Their general manager, Brodie Van Wagenen, held a press conference to announce...Yoenis Cespedes -- already out because of dual heel surgeries -- suffered multiple ankle fractures during a ranch accident over the weekend. Van Wagenen then went on to profess his support for maligned New York manager Mickey Callaway -- for the most part. Last, and most important to writers, three boxes of donuts were in the press box with a note: “Have a great series! -- BVW”.

Things are always a little different in Flushing. That was a problem for the Nationals.

In what could be labeled a “reverse-lock” situation, Washington’s $140 million starter, Patrick Corbin, was outpitched by unknown and often ineffective Wilmer Font, whom the Nationals smacked around just five days ago. The Nationals, as they often do, dragged themselves back into the game after trailing 4-0. A Juan Soto single drove in Anthony Rendon in the eighth to cut the lead to 4-3. Rendon was on base four times.

And, again, it was just enough to produce a close loss. Washington put two runners on with none out against dynamic New York closer Edwin Diaz before Kurt Suzuki flew out, Trea Turner grounded into a fielder's choice and Adam Eaton flew out.

The Nationals drop to nine games under .500 following one-run and two-run defeats. They also fell to 2-14 in series openers.

2. A rough, short evening for Corbin.

He trudged through the night on 98 pitches. Corbin lasted just five innings. He walked three, gave up four earned runs, struck out seven.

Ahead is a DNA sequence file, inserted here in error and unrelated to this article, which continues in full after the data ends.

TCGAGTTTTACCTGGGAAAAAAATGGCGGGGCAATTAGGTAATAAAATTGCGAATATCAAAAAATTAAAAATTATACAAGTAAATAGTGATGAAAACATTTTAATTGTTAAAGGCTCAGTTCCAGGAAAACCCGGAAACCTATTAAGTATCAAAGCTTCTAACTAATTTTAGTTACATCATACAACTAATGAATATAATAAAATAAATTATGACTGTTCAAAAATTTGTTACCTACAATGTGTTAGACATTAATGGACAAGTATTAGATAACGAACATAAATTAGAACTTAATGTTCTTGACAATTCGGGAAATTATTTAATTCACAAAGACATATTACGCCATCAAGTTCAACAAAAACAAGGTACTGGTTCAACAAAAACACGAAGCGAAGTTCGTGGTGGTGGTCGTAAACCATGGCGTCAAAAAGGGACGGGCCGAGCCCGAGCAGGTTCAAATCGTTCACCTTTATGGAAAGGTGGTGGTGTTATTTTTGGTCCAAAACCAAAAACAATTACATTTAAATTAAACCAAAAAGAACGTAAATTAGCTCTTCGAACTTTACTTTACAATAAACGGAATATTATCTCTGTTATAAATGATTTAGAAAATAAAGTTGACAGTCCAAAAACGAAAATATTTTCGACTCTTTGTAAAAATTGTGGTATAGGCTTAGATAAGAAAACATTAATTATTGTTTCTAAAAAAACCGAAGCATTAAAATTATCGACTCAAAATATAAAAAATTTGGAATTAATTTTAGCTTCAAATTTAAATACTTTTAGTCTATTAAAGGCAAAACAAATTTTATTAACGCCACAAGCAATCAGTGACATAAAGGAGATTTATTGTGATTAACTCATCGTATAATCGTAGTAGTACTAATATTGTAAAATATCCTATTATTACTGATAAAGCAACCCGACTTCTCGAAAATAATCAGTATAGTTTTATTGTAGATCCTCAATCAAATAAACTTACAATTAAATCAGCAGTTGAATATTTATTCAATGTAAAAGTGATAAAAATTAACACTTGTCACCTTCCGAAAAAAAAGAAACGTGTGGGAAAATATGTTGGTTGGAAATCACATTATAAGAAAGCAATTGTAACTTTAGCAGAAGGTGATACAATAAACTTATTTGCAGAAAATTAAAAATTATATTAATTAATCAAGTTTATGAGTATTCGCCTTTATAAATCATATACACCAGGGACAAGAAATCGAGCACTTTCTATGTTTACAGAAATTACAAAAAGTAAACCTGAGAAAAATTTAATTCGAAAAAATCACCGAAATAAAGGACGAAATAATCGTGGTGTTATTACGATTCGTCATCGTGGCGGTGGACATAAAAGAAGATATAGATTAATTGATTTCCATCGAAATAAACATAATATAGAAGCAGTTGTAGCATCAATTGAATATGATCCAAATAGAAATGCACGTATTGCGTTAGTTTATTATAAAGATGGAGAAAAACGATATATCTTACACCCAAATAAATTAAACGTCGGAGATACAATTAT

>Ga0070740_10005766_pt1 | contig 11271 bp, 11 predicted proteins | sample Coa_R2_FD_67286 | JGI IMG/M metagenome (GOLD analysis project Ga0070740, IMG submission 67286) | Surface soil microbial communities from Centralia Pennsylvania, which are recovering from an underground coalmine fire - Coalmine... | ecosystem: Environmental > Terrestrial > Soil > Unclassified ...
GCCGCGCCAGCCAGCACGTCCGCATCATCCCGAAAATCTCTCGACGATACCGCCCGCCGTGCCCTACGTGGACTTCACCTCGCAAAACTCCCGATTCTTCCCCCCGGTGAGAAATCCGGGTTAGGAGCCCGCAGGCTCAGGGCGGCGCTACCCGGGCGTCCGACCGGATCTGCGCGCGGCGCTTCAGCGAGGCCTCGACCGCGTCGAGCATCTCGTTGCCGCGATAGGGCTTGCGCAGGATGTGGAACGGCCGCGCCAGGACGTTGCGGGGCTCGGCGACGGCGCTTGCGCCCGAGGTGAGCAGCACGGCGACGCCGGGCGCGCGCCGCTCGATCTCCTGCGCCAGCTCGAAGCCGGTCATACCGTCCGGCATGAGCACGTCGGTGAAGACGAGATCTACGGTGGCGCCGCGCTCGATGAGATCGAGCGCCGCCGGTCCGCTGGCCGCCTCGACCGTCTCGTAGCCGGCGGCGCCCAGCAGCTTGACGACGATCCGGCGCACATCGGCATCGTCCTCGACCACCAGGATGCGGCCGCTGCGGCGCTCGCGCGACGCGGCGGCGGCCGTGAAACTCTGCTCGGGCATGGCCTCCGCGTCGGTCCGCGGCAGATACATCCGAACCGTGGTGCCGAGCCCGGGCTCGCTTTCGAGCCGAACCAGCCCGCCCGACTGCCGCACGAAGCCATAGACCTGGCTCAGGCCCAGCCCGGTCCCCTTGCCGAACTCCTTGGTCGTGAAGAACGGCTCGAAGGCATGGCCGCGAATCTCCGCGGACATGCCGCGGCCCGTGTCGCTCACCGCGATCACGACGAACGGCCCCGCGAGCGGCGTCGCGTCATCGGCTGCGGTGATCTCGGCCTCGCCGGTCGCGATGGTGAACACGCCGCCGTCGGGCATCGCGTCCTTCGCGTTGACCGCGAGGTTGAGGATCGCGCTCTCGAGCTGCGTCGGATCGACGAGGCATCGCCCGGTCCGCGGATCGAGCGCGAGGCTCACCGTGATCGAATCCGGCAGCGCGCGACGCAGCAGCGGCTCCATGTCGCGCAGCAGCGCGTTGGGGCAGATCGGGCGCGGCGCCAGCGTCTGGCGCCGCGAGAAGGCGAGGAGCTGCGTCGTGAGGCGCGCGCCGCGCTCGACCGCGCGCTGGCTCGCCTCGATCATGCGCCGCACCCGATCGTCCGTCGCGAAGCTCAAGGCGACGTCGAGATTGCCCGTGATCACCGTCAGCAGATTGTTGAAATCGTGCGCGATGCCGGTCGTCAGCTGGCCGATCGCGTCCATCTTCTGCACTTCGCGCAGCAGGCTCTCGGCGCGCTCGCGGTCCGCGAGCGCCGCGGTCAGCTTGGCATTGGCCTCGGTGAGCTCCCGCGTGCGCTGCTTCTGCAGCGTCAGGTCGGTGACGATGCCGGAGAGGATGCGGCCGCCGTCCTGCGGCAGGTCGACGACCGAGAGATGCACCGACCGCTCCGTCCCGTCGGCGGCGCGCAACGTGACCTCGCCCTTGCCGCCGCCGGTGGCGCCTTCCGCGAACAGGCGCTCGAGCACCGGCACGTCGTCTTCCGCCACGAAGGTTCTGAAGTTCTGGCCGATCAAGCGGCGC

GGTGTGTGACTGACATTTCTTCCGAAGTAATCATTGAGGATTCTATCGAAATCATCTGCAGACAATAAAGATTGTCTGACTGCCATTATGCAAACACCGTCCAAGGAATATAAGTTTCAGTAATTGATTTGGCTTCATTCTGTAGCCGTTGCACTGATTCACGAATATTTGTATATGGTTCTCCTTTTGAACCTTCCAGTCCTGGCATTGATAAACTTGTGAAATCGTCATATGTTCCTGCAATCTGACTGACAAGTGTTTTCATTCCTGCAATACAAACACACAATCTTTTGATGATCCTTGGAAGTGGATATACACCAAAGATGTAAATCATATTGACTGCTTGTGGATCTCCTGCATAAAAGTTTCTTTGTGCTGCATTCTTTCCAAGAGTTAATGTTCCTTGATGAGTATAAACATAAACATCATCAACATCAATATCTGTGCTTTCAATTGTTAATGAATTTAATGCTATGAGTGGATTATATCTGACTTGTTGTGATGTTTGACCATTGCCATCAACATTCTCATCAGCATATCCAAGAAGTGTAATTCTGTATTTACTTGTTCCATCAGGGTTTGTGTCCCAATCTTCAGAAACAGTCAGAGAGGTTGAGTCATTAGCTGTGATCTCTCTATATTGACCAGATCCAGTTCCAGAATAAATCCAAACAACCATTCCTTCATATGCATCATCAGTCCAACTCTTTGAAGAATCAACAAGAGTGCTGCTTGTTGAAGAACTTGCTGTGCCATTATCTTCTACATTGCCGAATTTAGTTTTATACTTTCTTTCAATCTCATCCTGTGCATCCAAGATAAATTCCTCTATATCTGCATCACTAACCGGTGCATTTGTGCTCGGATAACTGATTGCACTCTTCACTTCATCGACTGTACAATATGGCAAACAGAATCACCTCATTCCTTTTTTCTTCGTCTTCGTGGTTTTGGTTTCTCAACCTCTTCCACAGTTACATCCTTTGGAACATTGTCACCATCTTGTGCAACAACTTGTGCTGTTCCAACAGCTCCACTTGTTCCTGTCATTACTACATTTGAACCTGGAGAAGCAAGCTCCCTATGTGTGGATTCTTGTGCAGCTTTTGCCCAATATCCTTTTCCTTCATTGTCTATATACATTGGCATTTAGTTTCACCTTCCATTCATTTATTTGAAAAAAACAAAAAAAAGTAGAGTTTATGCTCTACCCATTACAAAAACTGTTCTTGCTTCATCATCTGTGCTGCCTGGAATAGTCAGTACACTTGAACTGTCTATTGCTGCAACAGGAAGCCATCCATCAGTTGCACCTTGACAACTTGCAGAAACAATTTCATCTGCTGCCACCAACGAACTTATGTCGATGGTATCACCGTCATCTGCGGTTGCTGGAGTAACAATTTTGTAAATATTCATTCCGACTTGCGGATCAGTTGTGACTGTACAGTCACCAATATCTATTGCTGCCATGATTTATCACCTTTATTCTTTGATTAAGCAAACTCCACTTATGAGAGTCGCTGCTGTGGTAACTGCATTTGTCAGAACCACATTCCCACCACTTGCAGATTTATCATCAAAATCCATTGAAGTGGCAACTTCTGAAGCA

His night was a mess early. Amed Rosario and Pete Alonso homered in the first inning. Two walks in the third -- one with two outs -- led to two more runs scoring. He zipped through the fourth and fifth before being removed.

Corbin has endured two blowups this season in an otherwise quality first two months: Monday and April 29 against St. Louis. The latter outing featured four walks and a homer allowed against one of the league’s better offenses. Monday’s bad outing came against a Mets lineup which did not feature Robinson Cano to start and entered the evening 21st in wOBA.

Bad timing. Bad night.

3. Tanner Rainey made his Nationals debut Monday. He was interesting.

Rainey gave up a hustle double to pinch-hitter Cano -- yes, hustle and Cano -- but otherwise showed a sharp fastball-slider combination.

Rainey was the return for Tanner Roark in the offseason trade that sent Roark to Cincinnati during the Winter Meetings.